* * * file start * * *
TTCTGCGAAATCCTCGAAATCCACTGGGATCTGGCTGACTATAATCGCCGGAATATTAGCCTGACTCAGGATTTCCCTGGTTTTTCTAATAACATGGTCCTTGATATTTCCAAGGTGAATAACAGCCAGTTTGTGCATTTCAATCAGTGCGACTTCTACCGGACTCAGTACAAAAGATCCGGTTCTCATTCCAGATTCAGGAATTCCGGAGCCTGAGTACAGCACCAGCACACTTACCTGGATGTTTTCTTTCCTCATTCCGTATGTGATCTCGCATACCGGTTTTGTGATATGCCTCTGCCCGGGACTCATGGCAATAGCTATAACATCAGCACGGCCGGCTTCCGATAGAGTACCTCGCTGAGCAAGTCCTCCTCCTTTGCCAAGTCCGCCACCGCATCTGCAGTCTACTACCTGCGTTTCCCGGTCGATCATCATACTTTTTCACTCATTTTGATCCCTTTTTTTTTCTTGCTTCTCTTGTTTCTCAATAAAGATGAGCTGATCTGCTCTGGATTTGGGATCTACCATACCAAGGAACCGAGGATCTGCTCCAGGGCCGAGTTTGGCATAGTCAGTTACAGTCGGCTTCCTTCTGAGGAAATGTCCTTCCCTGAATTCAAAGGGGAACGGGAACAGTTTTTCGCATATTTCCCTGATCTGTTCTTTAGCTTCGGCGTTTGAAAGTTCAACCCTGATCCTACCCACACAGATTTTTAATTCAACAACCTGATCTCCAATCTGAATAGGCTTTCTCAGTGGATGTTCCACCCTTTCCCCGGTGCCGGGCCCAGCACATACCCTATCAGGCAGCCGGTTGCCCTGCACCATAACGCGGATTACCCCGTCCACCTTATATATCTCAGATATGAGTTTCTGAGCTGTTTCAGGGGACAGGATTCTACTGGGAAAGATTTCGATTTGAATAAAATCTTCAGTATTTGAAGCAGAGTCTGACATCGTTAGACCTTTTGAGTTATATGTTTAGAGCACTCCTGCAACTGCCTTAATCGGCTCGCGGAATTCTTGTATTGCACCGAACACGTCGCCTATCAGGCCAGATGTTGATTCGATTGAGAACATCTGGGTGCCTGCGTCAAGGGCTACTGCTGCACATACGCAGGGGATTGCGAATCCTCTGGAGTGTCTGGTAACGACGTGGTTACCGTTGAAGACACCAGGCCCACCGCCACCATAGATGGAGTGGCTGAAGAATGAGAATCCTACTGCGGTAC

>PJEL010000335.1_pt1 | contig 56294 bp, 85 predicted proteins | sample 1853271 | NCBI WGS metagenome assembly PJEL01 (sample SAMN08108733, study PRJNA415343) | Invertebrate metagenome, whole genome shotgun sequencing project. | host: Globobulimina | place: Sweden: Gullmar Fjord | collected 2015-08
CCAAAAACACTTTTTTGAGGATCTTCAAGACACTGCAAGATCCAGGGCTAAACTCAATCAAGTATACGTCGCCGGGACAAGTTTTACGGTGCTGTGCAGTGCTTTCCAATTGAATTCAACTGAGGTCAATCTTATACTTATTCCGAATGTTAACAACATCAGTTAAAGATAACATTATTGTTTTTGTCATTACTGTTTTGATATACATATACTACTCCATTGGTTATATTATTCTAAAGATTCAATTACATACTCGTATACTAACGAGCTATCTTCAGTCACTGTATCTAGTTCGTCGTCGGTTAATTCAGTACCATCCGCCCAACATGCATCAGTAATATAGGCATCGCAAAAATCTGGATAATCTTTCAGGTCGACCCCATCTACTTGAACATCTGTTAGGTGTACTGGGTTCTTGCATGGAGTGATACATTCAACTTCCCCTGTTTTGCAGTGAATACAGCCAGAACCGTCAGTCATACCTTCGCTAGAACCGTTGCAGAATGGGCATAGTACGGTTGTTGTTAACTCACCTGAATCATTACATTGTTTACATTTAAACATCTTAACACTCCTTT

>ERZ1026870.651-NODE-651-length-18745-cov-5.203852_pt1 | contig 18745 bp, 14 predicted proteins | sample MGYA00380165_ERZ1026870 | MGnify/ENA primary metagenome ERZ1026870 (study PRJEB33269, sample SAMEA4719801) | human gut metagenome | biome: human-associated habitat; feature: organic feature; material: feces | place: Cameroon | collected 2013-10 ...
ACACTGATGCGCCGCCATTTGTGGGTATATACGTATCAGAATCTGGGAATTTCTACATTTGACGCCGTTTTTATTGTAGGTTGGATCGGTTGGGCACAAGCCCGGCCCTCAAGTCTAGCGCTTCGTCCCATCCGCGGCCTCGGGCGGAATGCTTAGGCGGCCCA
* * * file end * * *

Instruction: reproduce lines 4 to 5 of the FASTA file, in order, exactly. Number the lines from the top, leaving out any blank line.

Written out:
>ERZ1026870.651-NODE-651-length-18745-cov-5.203852_pt1 | contig 18745 bp, 14 predicted proteins | sample MGYA00380165_ERZ1026870 | MGnify/ENA primary metagenome ERZ1026870 (study PRJEB33269, sample SAMEA4719801) | human gut metagenome | biome: human-associated habitat; feature: organic feature; material: feces | place: Cameroon | collected 2013-10 ...
ACACTGATGCGCCGCCATTTGTGGGTATATACGTATCAGAATCTGGGAATTTCTACATTTGACGCCGTTTTTATTGTAGGTTGGATCGGTTGGGCACAAGCCCGGCCCTCAAGTCTAGCGCTTCGTCCCATCCGCGGCCTCGGGCGGAATGCTTAGGCGGCCCA